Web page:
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Vintage Wine Glasses

So what exactly is a vintage wine glass?

For many, the cocktail hour is not about having a cocktail but rather about enjoying a beautiful glass of wine.  My inquisitive customers often ask “do you have any vintage wine glasses for sale?”  Many are perplexed when I respond by saying that most of my vintage stem glassware was used for serving cocktails as well as wine.

The history of wine making in the U.S. dates back to early colonial times.  In the early 1600s, settlers were chartered with many goals, including the goal of making wine.  Poor tasting native grapes led to French vines being exported to America for viniculture purposes.  Vineyards were soon established in Virginia, Kentucky and Pennsylvania.  By the turn of the 19th Century, wine making had begun in California.   In the 1860s, black rot had destroyed most of the vineyards in the mid-Atlantic region and wine production moved north to the Finger Lakes region of New York.  Unfortunately, by the turn of the 20th Century, phylloxera had ravaged many of the vineyards.  In addition, the San Francisco earthquake of 1906 destroyed most of that region’s wine being held in storage.  Of the vineyards that survived across the U.S., by the early 20th Century, they soon faced Prohibition and the Great Depression.  Cheap “jug wine” and highly alcoholic sweet wine became the preferred wines to consume.  By the 1940s, the U.S. wine making industry was ravaged.  It wasn’t until the 1970s that California was able to develop a system of identifying appellations of origin, which led to better tasting wines in the U.S. and, with it, a renewed interest in drinking wine.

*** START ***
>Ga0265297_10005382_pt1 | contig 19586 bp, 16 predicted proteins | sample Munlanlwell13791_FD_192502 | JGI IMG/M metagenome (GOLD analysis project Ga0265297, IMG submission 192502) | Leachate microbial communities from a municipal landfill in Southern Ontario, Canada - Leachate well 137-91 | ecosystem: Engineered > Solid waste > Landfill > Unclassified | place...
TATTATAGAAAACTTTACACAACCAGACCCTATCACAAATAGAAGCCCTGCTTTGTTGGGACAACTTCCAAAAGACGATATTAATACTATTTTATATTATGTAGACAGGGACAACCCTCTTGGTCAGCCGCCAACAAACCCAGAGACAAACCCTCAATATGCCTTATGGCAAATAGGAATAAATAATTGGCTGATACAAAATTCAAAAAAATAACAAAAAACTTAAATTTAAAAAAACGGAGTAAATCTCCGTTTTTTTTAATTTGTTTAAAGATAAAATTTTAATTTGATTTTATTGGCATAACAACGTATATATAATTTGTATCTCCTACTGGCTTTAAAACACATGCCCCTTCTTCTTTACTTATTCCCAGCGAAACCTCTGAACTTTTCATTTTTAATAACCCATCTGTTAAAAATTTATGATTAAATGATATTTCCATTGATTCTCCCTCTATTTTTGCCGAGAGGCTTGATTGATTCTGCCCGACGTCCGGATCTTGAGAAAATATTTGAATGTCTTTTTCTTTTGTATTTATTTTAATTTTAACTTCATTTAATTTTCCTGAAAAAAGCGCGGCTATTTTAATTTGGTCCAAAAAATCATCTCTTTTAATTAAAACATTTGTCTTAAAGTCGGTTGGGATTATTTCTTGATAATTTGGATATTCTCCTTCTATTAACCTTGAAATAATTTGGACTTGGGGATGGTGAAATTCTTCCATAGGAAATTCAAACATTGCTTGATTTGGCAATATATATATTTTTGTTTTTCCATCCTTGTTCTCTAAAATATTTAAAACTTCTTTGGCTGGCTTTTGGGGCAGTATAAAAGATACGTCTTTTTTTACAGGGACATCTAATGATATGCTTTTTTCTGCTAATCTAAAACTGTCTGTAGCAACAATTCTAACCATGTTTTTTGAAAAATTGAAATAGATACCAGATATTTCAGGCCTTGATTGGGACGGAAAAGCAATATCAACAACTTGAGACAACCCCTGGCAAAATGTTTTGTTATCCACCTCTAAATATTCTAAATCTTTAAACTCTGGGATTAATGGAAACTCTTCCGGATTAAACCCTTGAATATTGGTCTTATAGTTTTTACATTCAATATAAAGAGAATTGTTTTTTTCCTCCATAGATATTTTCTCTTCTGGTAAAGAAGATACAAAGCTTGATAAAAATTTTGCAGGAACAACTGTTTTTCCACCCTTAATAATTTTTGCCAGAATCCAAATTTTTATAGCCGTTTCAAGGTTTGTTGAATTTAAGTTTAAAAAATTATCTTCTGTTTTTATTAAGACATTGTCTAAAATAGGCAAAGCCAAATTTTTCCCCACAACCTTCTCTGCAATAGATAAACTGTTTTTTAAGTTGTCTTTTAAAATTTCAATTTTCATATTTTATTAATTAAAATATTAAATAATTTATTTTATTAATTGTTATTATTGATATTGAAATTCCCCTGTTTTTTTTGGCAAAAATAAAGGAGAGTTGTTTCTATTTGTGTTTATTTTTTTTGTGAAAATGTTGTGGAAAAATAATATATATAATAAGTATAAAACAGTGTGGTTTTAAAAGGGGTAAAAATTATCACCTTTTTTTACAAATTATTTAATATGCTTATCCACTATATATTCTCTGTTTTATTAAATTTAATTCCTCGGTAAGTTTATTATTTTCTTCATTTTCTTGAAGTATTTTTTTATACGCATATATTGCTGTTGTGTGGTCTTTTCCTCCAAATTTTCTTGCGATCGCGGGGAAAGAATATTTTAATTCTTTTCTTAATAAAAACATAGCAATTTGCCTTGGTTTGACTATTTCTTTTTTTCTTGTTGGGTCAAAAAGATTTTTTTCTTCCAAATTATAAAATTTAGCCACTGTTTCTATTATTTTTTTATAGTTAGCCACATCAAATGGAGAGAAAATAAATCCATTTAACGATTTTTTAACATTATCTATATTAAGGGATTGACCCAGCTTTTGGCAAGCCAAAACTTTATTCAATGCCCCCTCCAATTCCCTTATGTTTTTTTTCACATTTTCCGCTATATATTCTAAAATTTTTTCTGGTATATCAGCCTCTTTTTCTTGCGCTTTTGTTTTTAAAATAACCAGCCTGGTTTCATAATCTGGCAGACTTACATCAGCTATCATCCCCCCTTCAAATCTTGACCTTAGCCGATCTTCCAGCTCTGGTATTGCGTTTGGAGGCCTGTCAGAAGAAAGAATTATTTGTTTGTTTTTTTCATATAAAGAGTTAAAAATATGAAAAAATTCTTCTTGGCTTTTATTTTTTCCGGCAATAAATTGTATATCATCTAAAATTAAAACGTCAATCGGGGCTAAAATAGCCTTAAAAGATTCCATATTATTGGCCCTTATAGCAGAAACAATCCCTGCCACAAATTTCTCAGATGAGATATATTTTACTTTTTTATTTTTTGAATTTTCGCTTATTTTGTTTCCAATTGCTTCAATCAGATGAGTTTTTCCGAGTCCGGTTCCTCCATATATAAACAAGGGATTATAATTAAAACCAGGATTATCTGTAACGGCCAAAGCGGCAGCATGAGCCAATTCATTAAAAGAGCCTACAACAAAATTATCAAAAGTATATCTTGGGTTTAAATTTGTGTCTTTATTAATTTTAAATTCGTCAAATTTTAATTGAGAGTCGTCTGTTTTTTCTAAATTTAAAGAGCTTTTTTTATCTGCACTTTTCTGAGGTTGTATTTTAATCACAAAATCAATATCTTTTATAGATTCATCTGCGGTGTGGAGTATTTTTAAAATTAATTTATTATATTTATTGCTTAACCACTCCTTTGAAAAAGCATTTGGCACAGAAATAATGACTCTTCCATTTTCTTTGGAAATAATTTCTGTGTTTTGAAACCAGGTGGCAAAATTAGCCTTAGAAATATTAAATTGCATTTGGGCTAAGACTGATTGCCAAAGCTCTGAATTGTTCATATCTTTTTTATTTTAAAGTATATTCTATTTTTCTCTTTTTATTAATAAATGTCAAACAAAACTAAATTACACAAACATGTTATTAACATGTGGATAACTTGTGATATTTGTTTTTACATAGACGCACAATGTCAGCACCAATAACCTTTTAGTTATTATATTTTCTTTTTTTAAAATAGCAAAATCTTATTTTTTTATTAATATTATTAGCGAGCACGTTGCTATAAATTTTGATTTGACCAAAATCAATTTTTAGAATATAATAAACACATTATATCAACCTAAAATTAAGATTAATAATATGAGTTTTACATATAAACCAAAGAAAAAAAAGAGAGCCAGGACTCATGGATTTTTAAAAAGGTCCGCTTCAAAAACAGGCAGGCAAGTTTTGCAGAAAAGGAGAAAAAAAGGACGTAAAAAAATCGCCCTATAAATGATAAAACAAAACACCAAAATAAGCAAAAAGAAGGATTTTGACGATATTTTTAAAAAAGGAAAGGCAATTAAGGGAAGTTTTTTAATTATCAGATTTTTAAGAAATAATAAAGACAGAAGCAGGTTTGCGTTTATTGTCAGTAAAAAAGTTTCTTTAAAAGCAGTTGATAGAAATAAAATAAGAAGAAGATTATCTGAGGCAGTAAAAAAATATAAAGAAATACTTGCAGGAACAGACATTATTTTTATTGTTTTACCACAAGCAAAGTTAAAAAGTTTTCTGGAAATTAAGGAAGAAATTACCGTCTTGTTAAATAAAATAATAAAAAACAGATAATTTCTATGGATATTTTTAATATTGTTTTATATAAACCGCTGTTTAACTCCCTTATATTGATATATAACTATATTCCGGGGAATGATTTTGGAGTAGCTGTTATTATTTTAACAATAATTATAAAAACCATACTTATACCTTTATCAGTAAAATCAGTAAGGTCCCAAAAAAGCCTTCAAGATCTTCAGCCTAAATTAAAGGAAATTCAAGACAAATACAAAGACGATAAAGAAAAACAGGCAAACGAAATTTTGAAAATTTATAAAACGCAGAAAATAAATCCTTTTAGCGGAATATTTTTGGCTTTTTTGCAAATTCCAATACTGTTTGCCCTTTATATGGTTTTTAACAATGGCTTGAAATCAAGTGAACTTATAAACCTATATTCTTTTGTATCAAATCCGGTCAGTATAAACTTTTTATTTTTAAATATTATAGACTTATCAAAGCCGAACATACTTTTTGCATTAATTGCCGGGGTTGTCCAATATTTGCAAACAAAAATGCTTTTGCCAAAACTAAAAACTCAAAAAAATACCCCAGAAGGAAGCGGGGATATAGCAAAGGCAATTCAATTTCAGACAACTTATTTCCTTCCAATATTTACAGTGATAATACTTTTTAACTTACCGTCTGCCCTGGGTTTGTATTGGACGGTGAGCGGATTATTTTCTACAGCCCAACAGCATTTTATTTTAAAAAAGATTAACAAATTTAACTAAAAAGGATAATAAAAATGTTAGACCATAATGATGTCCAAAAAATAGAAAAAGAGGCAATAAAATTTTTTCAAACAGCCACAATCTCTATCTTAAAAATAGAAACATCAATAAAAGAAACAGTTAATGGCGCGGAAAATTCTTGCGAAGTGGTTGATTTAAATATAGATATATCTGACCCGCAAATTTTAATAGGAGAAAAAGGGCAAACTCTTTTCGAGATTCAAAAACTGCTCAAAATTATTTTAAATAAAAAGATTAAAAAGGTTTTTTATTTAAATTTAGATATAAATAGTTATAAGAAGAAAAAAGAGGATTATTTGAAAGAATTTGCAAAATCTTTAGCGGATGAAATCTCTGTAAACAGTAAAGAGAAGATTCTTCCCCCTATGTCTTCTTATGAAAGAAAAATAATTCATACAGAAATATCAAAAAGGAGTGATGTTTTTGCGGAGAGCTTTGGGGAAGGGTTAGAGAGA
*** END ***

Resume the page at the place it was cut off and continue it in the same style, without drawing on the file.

With respect to glassware, during the first half of the 20th Century, America lead the way in manufacturing all types of glasses.  Drinking glasses were small in scale as cocktails rarely exceeded 3 ounces.  Further, glassware was produced for purely aesthetic purposes, often etched or colored.  Cocktails and wine were consumed out of all shapes and styles of glass.  Coupes, in particular, were a popular style of glass for drinking wine.  By the 1960s, the European based Riedel Company believed most of the glasses on the market were too small to serve wine.  Further, they researched the notion that the shape of a glass could affect the wine itself.  Based on its findings, in 1973, Riedel launched its Sommelier Series.  The new style of glassware featured a bulbous shape stemmed glass.  These glasses gained in popularity alongside the renewed interest in drinking wine worldwide.  Today, most refer to this shape of glass as a “wine” glass.

While appropriate to drink wine out of a bulbous shape glass, if you are looking to drink wine out of a vintage wine glass, there is no reason for not doing so.  We believe home entertaining should reflect your style and your preference, bulbuos shape or not.

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